Myth #4. You must eat 5 times a day
The old belief: If you want to stay slim, you must eat at least 5 times a day or continually graze on snacks to keep metabolism running high.
The reality: While personally, I find it most beneficial to eat 4-5 times a day, it is not convenient or practical for everyone. Ideally you should be eating small meals, just enough to satisfy the hunger and not feel stuffed, every 3-4 hours. But who has time for that? If you can do it, great! But if you feel that doesn’t work for you, you should be eating only when you are hungry. Don’t force yourself to eat 5 times a day if you don’t feel like it or if that actually makes it harder for you to maintain control of what you eat. Bottom line here is that you should choose the pattern that suits you best. However, if you are not hungry after 4 hours after your last meal, you may be eating too much in one sitting and might consider cutting your portion down a bit. Try splitting your lunch into two parts. Eat one half at noon and the other half 3-4 hours later.
Myth #5. Gluten is evil and must be eliminated
The old belief: Everyone can benefit from a gluten-free diet as it causes digestive distress and other health problems.
The reality: Unless you have a clinically diagnosed gluten intolerance or celiac disease, there’s absolutely no reason to cut it out of your diet. People who suffer from these conditions feel gastro-intestinal distress and fatigue after consuming wheat, rye and barley – gluten-rich foods. However, many people believe that gluten is bad for everyone as it cannot be properly digested leading to nutritional deficiencies. This is not true for those who are non-sufferers. If you suspect you may be gluten-intolerant, don’t self-diagnose, and get a proper medical test done at your doctor’s office. Or try to eliminate it from your diet for 30 days to see if you feel better.
Myth #6. Fasting/detoxing is good to do periodically to cleanse your system
The old belief: You must do a fasting or juicing regiment every so often to help rid your body of built-up toxins and flush out the liver and kidneys.
The reality: Some people treat detox as a sacred religious activity and swear it makes them feel so much better. I always say that you should listen to your body and do what makes you feel good. However, there still doesn’t seem to be any scientific medical evidence to suggest any health benefit to this procedure. The body has been designed brilliantly by nature to detox itself automatically and optimally via the liver, kidneys and spleen. I don’t think our predecessors who lived in the stone age ever needed to fast in order to cleanse their kidneys so why do we need to do it? Of course, in today’s world we have a lot more toxins and pollutants that we regularly consume, but even then, our bodies have clever and efficient mechanisms that can do the job of removing the toxins on their own. Unless you have a substance abuse problem, alcoholism, or are coming off heavy usage of pain-killers after surgery, your kidneys can handle the workload without any extra help. Having said that, once in a while I do a type of detox where I cut out things like processed food, meat, dairy, sugar, coffee and alcohol to give my digestive system a break. But I wouldn’t dream of starving myself or not giving my body any nourishment for even a few days. That sounds more like punishing your body rather than cleansing.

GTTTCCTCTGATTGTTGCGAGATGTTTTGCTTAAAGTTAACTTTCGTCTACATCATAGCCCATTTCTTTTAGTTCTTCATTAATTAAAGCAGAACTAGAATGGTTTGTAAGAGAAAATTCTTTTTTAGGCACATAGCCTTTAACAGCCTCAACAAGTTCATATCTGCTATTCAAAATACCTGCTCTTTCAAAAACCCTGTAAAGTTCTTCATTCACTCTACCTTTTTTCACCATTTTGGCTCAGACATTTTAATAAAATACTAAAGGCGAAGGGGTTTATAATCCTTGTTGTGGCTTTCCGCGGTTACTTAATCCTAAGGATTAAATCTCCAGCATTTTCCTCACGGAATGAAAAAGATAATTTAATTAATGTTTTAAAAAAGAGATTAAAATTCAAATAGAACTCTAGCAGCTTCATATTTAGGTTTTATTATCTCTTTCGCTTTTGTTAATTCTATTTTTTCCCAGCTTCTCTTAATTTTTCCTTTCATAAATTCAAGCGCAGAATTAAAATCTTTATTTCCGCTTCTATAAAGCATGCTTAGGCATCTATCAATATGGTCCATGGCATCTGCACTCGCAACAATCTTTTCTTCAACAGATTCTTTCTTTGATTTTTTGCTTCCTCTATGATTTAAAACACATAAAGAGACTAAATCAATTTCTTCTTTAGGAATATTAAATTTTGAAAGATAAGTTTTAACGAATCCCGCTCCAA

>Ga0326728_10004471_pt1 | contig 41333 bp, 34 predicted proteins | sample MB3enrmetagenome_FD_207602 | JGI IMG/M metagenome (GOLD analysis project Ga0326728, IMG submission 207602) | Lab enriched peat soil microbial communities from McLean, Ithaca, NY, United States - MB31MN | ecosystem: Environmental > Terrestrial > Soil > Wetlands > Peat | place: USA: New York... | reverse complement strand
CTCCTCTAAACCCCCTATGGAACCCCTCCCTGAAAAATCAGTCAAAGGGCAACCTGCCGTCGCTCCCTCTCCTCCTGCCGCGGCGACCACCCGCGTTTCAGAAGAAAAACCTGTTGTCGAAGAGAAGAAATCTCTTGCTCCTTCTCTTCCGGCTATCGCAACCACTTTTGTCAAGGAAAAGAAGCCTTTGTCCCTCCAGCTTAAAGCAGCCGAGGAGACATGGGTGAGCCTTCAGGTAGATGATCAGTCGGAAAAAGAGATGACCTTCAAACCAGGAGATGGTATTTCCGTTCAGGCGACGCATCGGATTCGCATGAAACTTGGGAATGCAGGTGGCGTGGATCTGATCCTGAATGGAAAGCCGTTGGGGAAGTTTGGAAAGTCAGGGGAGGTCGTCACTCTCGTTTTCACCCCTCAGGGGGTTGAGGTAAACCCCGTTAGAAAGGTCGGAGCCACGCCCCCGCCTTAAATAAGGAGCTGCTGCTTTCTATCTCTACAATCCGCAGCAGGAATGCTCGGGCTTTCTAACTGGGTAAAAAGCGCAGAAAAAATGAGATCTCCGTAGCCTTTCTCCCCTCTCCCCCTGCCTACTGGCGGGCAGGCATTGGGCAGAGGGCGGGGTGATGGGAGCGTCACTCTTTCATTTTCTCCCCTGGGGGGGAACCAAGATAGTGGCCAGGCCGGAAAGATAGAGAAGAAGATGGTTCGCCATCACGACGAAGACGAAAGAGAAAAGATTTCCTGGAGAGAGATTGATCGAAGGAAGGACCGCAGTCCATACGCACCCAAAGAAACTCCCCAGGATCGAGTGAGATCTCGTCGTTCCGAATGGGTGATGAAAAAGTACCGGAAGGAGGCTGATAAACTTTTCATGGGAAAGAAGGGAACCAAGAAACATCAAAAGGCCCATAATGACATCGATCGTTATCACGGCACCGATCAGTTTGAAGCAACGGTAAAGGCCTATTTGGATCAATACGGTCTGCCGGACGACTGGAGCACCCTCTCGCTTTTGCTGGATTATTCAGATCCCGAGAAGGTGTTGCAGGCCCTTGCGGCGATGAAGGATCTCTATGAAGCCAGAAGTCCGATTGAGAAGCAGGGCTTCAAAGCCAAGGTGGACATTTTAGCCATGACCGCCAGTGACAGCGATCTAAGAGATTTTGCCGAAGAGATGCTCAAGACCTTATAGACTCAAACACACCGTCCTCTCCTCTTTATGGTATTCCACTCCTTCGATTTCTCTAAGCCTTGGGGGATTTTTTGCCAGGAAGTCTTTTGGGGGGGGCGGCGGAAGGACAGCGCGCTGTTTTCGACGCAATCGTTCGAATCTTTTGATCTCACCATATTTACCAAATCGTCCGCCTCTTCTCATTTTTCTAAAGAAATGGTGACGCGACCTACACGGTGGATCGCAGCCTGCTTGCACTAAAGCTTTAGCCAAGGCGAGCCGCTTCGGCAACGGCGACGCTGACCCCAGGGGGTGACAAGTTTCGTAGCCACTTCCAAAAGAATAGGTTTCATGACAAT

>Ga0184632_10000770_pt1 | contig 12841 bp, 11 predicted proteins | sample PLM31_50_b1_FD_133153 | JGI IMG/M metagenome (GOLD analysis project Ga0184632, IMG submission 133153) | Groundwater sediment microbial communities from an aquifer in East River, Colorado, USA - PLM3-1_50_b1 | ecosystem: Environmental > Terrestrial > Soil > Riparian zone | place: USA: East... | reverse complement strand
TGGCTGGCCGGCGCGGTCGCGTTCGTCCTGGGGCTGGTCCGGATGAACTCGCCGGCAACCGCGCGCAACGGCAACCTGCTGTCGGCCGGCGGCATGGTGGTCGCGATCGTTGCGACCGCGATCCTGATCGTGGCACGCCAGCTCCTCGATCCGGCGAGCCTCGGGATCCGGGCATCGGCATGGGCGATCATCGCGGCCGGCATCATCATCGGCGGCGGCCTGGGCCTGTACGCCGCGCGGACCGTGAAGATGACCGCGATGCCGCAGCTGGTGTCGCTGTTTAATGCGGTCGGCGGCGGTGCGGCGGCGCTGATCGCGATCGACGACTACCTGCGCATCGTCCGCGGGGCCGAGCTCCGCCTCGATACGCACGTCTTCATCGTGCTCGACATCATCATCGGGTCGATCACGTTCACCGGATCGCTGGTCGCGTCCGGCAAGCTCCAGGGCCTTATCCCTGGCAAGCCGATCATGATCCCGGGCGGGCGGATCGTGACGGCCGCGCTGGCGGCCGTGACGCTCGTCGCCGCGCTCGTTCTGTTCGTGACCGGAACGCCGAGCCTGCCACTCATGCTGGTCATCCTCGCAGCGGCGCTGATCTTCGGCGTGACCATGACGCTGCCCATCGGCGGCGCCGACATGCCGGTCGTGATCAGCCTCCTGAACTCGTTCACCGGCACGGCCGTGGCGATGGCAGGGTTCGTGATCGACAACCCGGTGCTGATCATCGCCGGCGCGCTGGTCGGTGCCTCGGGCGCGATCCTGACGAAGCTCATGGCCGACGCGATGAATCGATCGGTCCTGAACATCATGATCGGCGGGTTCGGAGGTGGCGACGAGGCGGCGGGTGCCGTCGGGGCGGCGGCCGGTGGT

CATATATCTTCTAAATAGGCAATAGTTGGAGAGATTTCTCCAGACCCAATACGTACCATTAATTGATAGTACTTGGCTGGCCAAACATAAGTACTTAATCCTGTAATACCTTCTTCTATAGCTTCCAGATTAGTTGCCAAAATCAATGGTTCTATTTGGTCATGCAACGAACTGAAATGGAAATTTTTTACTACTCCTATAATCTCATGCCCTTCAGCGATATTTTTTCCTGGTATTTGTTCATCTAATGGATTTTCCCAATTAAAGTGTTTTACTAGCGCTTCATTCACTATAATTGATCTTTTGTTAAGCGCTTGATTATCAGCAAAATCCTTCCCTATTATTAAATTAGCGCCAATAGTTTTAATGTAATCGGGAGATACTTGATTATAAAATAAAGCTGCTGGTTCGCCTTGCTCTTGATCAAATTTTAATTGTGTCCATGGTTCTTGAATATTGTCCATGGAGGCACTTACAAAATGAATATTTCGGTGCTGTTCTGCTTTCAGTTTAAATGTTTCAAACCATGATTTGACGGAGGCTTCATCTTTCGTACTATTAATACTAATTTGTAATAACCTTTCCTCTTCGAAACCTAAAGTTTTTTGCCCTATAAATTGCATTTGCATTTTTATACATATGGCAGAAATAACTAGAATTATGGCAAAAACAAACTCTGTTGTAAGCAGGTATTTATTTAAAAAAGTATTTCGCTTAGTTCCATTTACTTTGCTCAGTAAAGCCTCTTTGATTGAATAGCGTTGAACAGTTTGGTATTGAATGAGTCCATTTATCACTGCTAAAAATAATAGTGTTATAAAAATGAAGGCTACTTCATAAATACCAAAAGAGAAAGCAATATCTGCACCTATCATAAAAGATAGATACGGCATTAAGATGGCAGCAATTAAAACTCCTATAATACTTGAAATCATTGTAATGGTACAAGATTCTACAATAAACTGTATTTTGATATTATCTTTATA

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When it comes to eating right there are so many contradicting rules, it can get pretty confusing. Add to that contradicting scientific evidence that keeps coming out left and right, and it really is hard to determine which is the right way to go.